Red Dog lead, zinc mine marks 25 years, $1B in royalties


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Representatives from NANA, Red Dog and Teck gather July 17 to celebrate the 25th anniversary of the opening of the Red Dog Mine in Northwest Alaska.

Photos/Chris Arend/NANA Regional Corp.

The Red Dog Mine in Northwest Alaska turned 25 years old July 17 after producing since 1989 and paying about $1 billion in royalties to NANA Regional Corp., the landowner.

NANA paid $608 million of that to other Alaska Native corporations under revenue-sharing provisions of the Alaska Native Claims Settlement Act and $199 million in dividends to its own shareholders.

The remaining $103 million was retained by NANA to help pay operations and for investments in other business, which has now helped NANA grow a diversified portfolio of assets that earned the corporation $1.7 billion in revenues last year.

To celebrate the July 17 anniversary, NANA invited guests to the mine including including former Gov. Bill Sheffield and Willie Hensley, NANA leaders and former legislators who played key roles in the original mine development.

Teck president and CEO Don Lindsay also attended.

The mine is operated by Teck Alaska Inc. Teck Alaska’s parent, Canada-based Teck Resources, purchased Cominco, the Canadian company that developed Red Dog with NANA in the mid-1980s.

Red Dog is a surface mine that is one of the world’s largest zinc mines, producing 551,300 tonnes of zinc concentrates in 2013 (a tonne is approximately 2,200 pounds). The mine earned $874 million in total revenues that year, according to Teck,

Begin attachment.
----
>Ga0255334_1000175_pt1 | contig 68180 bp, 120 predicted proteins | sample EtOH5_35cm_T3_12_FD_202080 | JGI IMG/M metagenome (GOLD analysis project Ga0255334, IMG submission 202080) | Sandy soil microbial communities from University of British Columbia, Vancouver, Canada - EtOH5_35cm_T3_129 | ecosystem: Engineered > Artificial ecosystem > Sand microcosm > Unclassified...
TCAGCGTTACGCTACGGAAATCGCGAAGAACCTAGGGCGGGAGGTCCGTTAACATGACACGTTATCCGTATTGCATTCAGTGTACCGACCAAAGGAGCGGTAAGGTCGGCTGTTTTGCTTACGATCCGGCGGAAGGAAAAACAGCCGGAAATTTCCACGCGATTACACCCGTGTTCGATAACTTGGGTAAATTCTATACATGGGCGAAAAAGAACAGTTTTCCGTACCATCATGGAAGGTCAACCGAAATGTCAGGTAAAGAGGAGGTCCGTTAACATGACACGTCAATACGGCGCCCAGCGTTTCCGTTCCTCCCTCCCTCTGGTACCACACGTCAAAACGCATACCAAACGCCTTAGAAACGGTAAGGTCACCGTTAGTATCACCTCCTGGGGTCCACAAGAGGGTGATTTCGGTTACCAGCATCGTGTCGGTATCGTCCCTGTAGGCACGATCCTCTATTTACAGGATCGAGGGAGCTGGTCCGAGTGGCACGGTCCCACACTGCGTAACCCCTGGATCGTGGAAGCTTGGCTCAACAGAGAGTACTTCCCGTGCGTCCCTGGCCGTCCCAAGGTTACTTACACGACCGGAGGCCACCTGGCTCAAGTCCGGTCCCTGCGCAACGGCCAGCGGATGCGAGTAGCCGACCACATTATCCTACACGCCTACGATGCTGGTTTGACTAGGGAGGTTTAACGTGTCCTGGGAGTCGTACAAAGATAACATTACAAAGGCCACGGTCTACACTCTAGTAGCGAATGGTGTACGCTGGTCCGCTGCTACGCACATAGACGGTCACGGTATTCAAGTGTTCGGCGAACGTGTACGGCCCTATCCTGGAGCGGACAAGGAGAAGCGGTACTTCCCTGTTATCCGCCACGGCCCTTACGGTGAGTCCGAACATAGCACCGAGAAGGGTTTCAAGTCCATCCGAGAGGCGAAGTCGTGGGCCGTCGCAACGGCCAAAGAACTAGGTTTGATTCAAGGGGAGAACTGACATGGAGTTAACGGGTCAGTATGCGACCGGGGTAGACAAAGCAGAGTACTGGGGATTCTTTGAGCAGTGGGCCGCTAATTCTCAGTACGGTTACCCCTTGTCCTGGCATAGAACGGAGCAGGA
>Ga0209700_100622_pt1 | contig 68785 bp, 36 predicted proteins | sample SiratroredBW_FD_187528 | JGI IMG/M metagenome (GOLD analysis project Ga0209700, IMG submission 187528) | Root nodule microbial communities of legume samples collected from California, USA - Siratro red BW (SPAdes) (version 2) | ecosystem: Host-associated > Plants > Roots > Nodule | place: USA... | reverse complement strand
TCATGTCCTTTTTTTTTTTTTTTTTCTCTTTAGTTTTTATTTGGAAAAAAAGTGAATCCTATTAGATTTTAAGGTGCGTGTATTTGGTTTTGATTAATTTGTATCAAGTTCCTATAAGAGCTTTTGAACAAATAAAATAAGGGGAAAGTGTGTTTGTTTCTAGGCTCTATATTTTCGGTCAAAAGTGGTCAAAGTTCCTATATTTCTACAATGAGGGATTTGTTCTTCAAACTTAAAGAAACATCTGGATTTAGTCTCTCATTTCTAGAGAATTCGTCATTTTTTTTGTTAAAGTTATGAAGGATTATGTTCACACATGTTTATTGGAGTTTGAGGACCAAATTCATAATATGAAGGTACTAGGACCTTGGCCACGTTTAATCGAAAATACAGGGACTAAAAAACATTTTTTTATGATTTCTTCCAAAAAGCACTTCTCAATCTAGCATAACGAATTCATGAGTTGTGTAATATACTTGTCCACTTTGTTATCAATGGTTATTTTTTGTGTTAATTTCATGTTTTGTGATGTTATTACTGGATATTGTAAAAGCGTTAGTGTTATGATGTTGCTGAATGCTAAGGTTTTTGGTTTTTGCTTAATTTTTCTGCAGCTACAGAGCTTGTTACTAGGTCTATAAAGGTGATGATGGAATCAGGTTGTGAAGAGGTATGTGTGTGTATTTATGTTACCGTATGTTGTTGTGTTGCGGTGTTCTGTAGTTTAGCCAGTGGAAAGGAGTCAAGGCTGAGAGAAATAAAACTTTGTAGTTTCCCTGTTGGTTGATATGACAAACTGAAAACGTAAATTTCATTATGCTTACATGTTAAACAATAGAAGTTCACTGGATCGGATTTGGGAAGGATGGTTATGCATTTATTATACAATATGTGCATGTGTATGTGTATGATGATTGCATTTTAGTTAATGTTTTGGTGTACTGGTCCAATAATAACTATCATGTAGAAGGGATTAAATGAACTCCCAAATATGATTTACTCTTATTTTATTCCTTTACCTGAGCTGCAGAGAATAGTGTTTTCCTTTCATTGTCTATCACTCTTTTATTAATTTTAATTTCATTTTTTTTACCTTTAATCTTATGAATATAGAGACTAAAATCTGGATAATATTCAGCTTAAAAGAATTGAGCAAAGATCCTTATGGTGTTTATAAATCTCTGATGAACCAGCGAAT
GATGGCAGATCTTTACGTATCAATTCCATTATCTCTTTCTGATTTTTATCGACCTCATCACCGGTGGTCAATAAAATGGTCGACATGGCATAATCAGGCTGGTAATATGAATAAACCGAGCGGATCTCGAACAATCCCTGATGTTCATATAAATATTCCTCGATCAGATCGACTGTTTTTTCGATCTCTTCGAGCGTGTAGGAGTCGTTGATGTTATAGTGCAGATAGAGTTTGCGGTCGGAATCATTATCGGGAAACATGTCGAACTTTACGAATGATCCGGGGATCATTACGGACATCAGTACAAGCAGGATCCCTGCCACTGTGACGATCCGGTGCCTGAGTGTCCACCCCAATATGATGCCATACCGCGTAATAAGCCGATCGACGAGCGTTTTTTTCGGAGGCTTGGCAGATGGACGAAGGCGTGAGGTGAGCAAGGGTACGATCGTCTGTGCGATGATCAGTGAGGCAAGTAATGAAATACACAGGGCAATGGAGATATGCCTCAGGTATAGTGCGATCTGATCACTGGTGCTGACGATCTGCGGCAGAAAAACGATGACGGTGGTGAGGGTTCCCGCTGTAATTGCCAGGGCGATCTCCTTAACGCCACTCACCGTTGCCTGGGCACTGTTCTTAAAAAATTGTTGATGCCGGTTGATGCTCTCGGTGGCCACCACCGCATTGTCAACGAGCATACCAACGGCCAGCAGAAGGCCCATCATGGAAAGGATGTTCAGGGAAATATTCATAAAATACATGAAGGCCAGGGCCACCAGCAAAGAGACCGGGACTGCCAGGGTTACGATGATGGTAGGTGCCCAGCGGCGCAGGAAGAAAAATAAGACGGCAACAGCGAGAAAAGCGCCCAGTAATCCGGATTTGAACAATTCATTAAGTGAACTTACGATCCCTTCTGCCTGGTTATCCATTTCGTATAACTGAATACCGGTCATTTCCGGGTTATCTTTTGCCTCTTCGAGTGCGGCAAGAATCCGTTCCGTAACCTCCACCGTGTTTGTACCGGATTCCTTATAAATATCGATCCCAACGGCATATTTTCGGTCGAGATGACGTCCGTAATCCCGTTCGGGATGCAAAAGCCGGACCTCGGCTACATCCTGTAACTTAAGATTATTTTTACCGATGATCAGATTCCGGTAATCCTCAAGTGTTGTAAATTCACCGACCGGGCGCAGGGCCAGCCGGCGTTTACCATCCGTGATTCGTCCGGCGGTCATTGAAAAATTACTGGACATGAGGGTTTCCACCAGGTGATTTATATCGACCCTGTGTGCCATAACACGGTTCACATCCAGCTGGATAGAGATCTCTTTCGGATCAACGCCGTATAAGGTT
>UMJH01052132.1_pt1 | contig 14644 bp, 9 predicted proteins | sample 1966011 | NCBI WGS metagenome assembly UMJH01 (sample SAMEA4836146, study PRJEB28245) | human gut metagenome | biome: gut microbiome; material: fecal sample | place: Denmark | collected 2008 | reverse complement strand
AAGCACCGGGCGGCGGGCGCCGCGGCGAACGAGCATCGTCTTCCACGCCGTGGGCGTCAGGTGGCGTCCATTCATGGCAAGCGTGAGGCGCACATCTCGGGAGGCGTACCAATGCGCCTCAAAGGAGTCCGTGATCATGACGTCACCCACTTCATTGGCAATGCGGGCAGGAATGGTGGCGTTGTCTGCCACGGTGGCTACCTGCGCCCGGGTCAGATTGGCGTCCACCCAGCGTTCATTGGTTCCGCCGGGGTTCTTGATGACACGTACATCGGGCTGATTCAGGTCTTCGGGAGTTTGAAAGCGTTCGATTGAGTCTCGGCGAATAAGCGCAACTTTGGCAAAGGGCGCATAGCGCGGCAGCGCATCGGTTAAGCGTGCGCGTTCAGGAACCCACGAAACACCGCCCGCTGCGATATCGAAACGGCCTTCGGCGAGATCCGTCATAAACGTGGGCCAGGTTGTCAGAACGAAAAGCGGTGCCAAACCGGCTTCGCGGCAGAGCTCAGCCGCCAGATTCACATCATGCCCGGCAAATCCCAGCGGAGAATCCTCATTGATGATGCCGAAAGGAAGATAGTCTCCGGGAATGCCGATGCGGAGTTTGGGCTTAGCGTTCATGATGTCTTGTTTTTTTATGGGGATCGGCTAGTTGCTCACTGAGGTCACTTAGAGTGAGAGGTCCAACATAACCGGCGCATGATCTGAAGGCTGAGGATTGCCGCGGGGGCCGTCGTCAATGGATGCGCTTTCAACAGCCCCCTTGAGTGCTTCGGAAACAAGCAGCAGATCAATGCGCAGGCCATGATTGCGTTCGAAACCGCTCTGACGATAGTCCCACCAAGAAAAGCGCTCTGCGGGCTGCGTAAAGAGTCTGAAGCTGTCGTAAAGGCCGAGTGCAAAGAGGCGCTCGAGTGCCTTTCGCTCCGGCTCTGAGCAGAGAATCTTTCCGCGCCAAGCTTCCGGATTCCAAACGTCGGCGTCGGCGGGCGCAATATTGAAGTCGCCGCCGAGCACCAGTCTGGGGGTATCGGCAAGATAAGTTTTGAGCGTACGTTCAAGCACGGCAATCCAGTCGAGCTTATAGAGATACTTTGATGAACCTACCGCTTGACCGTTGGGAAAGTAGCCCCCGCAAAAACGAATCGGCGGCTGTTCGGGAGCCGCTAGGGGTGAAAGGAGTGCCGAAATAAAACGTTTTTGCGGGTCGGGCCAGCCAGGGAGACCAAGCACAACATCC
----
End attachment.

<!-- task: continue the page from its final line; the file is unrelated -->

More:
Production for 2014 is estimated at 500,000 tonnes to 525,000 tonnes along with 95,000 tonnes to 100,000 tonnes of lead.

The lead and zinc minerals are made into a concentrate and shipped by truck from the mine to a port of the Chukchi Sea where they are stored and shipped during the summer open-water season.

For the first 22 years, Red Dog produced from is initial Main Pit. A second, adjacent pit, Aqqaluk, was developed and began producing in 2010. Reserves are sufficient to sustain production until 2030, according to Teck, but there are other nearby deposits of zinc and lead that are known and which can be developed later.

Meanwhile, the mine has become an economic engine for Northwest Alaska. Many of Red Dog’s 500 employees are shareholders of NANA, and other shareholders work for companies, many owned by NANA, which provide support services.

In total, 586 shareholders were employed in jobs connected to the mine in 2013, earning $29.4 million. In total, shareholders comprised 54 percent of the mine-related workforce in 2013.

NANA employs about 1,600 shareholders in all of its companies including the mine and the $29.4 million paid to Red Dog workers represents about half of the corporation’s payroll paid to shareholders.

Over several years the mine has also paid $119 million in Payment-in-Lieu-of-Taxes, a form of negotiated tax, to the Northwest Arctic Borough since the borough was formed in 1987 until this year, mainly for support of schools, and has injected $1.5 billion into the state’s economy through payroll, purchases and tax payments to the state and local borough through 2010, according to a state-sponsored economic study.

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